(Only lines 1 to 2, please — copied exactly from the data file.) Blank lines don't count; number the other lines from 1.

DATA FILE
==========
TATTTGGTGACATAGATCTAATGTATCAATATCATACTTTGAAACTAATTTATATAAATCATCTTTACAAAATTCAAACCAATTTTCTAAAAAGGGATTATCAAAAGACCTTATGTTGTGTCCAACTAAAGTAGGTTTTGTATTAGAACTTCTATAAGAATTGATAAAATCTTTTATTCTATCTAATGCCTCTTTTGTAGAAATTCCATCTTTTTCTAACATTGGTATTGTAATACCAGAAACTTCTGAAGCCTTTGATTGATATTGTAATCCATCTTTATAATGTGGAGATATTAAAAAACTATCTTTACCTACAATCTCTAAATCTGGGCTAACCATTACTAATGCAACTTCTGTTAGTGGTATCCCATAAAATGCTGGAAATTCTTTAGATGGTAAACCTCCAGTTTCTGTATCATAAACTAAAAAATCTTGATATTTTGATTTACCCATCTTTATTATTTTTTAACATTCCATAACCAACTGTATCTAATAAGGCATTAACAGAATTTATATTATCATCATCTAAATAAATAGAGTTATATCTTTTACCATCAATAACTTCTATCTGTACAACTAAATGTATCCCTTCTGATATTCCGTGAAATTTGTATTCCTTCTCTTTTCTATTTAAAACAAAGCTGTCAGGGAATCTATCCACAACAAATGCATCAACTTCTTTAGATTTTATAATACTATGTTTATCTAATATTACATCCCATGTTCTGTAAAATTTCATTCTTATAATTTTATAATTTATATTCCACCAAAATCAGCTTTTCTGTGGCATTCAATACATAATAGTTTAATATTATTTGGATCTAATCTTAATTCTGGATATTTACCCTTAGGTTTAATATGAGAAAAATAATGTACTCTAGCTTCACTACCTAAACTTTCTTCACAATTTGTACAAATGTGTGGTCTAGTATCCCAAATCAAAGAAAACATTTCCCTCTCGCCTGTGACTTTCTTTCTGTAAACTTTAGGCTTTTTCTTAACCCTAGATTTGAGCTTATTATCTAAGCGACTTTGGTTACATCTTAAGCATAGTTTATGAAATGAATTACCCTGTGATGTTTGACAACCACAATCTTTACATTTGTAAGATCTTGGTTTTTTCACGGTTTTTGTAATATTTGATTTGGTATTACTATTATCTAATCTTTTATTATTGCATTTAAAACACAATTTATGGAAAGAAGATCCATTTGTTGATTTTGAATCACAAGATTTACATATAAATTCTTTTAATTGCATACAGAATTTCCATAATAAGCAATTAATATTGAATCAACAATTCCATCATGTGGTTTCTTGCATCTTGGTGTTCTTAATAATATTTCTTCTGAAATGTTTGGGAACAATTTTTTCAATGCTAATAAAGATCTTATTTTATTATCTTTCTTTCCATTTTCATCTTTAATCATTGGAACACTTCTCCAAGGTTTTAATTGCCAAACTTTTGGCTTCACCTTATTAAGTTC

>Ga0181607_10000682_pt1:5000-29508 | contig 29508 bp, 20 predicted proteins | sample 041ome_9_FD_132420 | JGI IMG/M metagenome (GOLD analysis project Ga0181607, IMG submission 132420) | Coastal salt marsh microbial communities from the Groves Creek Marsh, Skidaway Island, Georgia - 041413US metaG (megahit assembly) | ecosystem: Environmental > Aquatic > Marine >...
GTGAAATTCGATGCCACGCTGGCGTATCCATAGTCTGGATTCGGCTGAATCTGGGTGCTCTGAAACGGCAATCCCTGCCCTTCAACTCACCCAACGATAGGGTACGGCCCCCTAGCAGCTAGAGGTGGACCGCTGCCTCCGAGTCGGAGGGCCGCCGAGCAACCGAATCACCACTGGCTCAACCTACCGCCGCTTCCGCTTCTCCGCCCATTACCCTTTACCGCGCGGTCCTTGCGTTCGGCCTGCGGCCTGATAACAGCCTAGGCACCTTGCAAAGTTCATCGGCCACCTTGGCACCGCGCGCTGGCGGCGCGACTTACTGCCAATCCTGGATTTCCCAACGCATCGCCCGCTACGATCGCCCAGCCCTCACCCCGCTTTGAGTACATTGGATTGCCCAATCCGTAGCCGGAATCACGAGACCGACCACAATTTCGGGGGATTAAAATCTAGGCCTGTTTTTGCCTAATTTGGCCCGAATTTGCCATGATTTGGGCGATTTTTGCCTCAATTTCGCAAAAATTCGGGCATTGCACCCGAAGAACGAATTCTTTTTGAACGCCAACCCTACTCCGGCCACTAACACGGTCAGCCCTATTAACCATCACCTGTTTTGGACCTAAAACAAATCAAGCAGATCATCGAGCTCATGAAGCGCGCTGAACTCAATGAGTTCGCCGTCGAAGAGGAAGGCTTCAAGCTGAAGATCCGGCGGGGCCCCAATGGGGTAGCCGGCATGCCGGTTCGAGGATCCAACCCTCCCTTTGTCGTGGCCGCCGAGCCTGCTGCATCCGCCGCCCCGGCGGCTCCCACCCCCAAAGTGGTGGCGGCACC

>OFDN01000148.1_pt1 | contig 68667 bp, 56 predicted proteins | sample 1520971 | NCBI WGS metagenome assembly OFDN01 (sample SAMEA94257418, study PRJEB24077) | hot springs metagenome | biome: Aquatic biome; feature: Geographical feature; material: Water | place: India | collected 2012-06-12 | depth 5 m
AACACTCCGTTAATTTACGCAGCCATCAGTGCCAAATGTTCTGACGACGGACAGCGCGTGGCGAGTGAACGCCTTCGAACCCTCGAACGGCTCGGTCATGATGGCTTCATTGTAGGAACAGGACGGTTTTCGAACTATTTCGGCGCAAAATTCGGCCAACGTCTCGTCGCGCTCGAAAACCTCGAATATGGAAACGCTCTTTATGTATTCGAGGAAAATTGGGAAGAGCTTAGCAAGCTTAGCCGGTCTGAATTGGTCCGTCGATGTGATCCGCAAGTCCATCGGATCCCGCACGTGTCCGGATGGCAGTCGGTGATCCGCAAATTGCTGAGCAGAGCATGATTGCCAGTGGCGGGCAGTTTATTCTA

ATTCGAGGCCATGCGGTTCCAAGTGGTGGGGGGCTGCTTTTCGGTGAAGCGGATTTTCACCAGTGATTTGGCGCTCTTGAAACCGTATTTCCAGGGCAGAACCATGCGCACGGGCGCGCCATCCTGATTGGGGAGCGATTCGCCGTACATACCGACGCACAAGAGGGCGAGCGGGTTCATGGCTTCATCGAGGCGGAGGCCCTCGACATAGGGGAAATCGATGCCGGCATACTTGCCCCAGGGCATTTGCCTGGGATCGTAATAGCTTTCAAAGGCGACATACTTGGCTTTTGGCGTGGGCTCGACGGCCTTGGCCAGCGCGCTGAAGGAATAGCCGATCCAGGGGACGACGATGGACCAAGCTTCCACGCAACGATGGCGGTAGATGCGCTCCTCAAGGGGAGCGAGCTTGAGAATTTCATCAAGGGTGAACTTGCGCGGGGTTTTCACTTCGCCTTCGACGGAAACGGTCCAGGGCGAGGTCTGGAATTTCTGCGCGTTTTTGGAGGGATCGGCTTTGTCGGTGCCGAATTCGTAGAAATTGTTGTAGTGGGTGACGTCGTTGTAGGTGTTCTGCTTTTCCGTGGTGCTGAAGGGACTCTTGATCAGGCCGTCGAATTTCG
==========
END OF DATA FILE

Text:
TATTTGGTGACATAGATCTAATGTATCAATATCATACTTTGAAACTAATTTATATAAATCATCTTTACAAAATTCAAACCAATTTTCTAAAAAGGGATTATCAAAAGACCTTATGTTGTGTCCAACTAAAGTAGGTTTTGTATTAGAACTTCTATAAGAATTGATAAAATCTTTTATTCTATCTAATGCCTCTTTTGTAGAAATTCCATCTTTTTCTAACATTGGTATTGTAATACCAGAAACTTCTGAAGCCTTTGATTGATATTGTAATCCATCTTTATAATGTGGAGATATTAAAAAACTATCTTTACCTACAATCTCTAAATCTGGGCTAACCATTACTAATGCAACTTCTGTTAGTGGTATCCCATAAAATGCTGGAAATTCTTTAGATGGTAAACCTCCAGTTTCTGTATCATAAACTAAAAAATCTTGATATTTTGATTTACCCATCTTTATTATTTTTTAACATTCCATAACCAACTGTATCTAATAAGGCATTAACAGAATTTATATTATCATCATCTAAATAAATAGAGTTATATCTTTTACCATCAATAACTTCTATCTGTACAACTAAATGTATCCCTTCTGATATTCCGTGAAATTTGTATTCCTTCTCTTTTCTATTTAAAACAAAGCTGTCAGGGAATCTATCCACAACAAATGCATCAACTTCTTTAGATTTTATAATACTATGTTTATCTAATATTACATCCCATGTTCTGTAAAATTTCATTCTTATAATTTTATAATTTATATTCCACCAAAATCAGCTTTTCTGTGGCATTCAATACATAATAGTTTAATATTATTTGGATCTAATCTTAATTCTGGATATTTACCCTTAGGTTTAATATGAGAAAAATAATGTACTCTAGCTTCACTACCTAAACTTTCTTCACAATTTGTACAAATGTGTGGTCTAGTATCCCAAATCAAAGAAAACATTTCCCTCTCGCCTGTGACTTTCTTTCTGTAAACTTTAGGCTTTTTCTTAACCCTAGATTTGAGCTTATTATCTAAGCGACTTTGGTTACATCTTAAGCATAGTTTATGAAATGAATTACCCTGTGATGTTTGACAACCACAATCTTTACATTTGTAAGATCTTGGTTTTTTCACGGTTTTTGTAATATTTGATTTGGTATTACTATTATCTAATCTTTTATTATTGCATTTAAAACACAATTTATGGAAAGAAGATCCATTTGTTGATTTTGAATCACAAGATTTACATATAAATTCTTTTAATTGCATACAGAATTTCCATAATAAGCAATTAATATTGAATCAACAATTCCATCATGTGGTTTCTTGCATCTTGGTGTTCTTAATAATATTTCTTCTGAAATGTTTGGGAACAATTTTTTCAATGCTAATAAAGATCTTATTTTATTATCTTTCTTTCCATTTTCATCTTTAATCATTGGAACACTTCTCCAAGGTTTTAATTGCCAAACTTTTGGCTTCACCTTATTAAGTTC

>Ga0181607_10000682_pt1:5000-29508 | contig 29508 bp, 20 predicted proteins | sample 041ome_9_FD_132420 | JGI IMG/M metagenome (GOLD analysis project Ga0181607, IMG submission 132420) | Coastal salt marsh microbial communities from the Groves Creek Marsh, Skidaway Island, Georgia - 041413US metaG (megahit assembly) | ecosystem: Environmental > Aquatic > Marine >...